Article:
“Zhamanak” reports that President Serzh Sarkisian met with a large group of Armenian artists, writers and other intellectuals on Tuesday. “The real purpose of that meeting remained unclear,” says the paper. It suggests that the authorities decided to touch base with their traditional backers and see which of them could be “of use” in the 2012 parliamentary elections.
“Hayots Ashkhar” says that fresh accusations traded by the Armenian and Azerbaijani foreign ministers at the ongoing session of the UN General Assembly leave little hope for a breakthrough in the Nagorno-Karabakh peace process. “The reason for that is that until the end of this summer Azerbaijan had a clear tactic,” says the paper. “Namely, to escalate the situation in the conflict zone, move it to the brink of war and leave the mediators with a dilemma of twisting Armenia’s arms or facing an outbreak of war. In that endeavor, a certain role was reserved for Turkey … The situation changed as a result of the recent Russian-Armenian and Russian-Azerbaijani meetings and a largely balanced reaction their results shown by the United States.” Baku therefore had to switch its attention to the “propaganda front,” says the paper.
“Ecologists claims that the Ministry of Agriculture is rigging data on forests and that in reality only 7.5 percent, rather than 11.2 percent, of Armenia’s territory was covered by forests as of 2006,” writes “Chorrord Inknishkhanutyun.” “They also claim that if the destruction of forests continues with the same pace there will be no forests left in Armenia by 2020. This is certainly a terrible fact.”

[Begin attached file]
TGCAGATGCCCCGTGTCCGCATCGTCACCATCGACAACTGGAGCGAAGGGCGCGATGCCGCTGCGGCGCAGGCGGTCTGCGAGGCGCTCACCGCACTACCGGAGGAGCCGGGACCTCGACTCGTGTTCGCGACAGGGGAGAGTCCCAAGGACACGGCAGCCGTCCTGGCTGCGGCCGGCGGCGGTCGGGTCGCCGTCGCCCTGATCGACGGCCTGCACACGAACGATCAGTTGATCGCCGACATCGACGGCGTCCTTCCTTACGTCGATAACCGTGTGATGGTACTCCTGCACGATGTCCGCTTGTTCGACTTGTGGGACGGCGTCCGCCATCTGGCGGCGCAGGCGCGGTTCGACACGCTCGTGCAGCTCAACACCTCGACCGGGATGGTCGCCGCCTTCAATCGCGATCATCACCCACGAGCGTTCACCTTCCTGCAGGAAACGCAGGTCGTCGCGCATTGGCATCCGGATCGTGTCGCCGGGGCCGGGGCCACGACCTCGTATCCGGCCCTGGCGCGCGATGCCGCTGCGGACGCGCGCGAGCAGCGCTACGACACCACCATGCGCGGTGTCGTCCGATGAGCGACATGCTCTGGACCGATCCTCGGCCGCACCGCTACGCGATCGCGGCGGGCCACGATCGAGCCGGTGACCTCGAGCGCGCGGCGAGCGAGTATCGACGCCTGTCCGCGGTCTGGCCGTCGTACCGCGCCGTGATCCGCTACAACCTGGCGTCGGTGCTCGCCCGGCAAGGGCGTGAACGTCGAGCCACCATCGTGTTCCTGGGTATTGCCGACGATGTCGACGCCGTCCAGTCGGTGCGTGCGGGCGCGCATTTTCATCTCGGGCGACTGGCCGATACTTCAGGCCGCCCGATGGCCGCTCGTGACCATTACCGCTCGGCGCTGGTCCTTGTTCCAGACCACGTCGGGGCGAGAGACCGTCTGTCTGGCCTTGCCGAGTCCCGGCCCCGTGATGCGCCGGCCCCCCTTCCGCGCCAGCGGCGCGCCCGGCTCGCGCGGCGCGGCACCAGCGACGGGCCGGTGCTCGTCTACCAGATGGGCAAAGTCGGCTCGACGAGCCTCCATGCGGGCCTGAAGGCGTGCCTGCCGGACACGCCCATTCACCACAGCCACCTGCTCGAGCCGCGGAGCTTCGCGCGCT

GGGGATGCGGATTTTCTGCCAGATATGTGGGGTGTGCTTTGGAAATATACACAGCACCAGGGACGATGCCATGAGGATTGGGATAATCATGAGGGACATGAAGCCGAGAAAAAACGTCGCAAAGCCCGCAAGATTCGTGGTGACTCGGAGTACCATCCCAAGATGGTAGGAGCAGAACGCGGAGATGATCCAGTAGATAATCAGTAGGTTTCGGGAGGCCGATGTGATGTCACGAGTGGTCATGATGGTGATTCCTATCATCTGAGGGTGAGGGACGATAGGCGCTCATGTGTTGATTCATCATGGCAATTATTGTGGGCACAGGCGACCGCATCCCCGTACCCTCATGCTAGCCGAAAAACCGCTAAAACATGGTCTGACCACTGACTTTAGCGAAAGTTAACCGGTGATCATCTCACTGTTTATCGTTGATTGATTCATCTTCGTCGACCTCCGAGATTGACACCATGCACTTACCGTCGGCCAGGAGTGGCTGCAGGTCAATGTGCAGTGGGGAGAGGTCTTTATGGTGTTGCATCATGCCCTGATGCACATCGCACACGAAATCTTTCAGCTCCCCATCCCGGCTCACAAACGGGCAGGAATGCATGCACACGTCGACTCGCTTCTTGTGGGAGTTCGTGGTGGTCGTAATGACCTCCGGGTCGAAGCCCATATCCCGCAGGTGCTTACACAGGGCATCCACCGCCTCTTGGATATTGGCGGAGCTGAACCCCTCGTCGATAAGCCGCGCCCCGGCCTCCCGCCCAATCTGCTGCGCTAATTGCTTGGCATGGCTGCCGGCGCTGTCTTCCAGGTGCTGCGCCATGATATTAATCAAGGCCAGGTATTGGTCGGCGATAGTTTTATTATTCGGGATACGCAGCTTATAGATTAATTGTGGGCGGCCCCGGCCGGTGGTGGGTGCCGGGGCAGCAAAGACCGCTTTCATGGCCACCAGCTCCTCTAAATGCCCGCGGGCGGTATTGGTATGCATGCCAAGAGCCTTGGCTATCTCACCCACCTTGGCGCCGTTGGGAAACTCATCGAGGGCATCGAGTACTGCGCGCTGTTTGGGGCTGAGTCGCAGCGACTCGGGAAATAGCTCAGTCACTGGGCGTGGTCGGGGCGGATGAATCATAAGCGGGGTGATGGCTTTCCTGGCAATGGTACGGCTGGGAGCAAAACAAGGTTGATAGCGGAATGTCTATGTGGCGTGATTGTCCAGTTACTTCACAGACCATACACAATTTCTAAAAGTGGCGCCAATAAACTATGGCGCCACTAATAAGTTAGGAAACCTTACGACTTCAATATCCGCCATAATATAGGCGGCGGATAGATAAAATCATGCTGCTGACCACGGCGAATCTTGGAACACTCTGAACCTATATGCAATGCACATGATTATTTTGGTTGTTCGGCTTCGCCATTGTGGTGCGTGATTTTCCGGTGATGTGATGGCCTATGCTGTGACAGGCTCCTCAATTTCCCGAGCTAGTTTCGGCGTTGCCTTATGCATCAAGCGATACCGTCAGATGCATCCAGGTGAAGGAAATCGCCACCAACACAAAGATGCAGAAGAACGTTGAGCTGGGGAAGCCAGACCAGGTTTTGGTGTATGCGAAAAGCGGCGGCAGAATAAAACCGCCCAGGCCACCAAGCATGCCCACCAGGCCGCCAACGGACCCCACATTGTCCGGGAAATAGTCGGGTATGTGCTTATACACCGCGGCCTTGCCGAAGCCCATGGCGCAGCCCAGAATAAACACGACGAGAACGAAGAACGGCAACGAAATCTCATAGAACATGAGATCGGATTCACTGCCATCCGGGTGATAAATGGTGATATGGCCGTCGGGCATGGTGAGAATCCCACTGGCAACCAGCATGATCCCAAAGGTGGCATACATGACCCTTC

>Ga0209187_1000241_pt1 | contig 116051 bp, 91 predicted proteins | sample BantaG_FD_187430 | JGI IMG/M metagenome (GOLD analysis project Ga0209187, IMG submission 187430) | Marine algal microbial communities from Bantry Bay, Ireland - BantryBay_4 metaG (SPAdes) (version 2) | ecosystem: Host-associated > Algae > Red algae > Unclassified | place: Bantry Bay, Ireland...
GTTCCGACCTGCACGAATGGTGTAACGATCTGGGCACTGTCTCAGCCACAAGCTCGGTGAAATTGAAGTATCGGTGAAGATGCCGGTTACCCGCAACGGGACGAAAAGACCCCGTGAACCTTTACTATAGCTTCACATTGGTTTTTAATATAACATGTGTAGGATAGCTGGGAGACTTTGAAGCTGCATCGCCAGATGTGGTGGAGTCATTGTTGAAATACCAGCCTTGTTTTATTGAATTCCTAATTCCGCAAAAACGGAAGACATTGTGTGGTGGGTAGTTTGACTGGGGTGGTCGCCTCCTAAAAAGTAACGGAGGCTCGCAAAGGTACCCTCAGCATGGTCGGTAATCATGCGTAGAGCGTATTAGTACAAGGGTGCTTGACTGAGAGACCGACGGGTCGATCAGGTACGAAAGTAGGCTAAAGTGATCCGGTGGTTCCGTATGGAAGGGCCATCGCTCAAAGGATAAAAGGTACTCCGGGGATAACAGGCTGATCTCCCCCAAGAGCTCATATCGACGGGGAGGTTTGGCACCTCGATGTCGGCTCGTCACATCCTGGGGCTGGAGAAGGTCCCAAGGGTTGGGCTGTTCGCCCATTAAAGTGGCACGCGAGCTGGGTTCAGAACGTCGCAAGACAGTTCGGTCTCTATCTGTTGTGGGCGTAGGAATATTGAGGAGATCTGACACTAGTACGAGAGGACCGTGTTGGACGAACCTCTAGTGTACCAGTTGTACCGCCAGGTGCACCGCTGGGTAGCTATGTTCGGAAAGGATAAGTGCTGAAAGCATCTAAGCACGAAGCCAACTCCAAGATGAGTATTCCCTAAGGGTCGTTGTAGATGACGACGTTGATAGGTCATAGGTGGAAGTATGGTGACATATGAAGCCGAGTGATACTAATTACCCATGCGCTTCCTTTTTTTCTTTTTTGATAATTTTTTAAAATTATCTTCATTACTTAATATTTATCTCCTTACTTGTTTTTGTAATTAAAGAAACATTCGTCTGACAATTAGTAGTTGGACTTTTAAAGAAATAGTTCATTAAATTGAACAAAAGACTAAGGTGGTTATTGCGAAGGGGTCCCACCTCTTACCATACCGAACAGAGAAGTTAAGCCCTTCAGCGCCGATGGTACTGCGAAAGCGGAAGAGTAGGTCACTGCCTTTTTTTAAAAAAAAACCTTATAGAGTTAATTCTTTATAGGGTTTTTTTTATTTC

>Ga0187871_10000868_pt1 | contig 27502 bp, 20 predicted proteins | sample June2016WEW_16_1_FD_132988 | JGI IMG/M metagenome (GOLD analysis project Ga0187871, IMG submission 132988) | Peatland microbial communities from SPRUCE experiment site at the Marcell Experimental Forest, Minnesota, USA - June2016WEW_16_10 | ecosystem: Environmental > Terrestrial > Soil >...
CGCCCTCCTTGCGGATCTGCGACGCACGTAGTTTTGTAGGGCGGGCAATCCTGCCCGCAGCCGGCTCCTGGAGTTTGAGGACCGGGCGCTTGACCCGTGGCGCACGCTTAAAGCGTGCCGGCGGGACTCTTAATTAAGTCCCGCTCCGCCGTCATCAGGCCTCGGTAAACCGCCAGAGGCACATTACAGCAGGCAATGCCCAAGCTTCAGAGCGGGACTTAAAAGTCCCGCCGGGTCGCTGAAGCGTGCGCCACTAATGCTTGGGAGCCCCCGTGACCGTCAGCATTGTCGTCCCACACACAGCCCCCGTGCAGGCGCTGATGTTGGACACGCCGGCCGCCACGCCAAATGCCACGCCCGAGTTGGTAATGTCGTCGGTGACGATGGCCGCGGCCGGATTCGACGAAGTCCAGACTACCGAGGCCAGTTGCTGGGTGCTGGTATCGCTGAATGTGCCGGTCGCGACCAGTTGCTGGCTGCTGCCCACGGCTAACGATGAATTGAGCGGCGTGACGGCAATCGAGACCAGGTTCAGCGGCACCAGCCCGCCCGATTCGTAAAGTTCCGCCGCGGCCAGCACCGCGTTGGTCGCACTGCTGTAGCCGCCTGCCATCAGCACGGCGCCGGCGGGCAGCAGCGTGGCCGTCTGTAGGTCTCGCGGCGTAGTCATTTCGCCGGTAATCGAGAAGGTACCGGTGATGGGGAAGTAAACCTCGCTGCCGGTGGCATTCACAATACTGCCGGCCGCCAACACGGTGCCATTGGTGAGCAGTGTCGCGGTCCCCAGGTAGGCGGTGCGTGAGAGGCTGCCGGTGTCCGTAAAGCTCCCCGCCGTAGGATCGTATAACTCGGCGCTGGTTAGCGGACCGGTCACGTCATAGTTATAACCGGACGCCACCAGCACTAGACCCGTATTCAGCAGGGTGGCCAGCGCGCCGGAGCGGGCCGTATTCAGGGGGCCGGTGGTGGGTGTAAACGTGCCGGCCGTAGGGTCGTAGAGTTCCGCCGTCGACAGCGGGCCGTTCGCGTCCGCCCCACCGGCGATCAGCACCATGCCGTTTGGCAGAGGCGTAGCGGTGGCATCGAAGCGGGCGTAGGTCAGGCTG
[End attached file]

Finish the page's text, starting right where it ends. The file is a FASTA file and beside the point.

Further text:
“Aravot” is highly skeptical about the Armenian authorities’ plans to make fresh changes in a controversial law on broadcasting strongly criticized by domestic and international democracy watchdogs. The paper says the state human rights ombudsman, Armen Harutiunian, has been tasked with forming an inter-agency commission that will draft those amendments.
“Haykakan Zhamanak” reports that Mikhail Bagdasarov, the owner of Armenia’s Armavia national airline, has dismissed, through a spokesperson, as “complete nonsense” rumors that he is being forced to sell the company to President Serzh Sarkisian’s son-in-law, Mikael Minasian.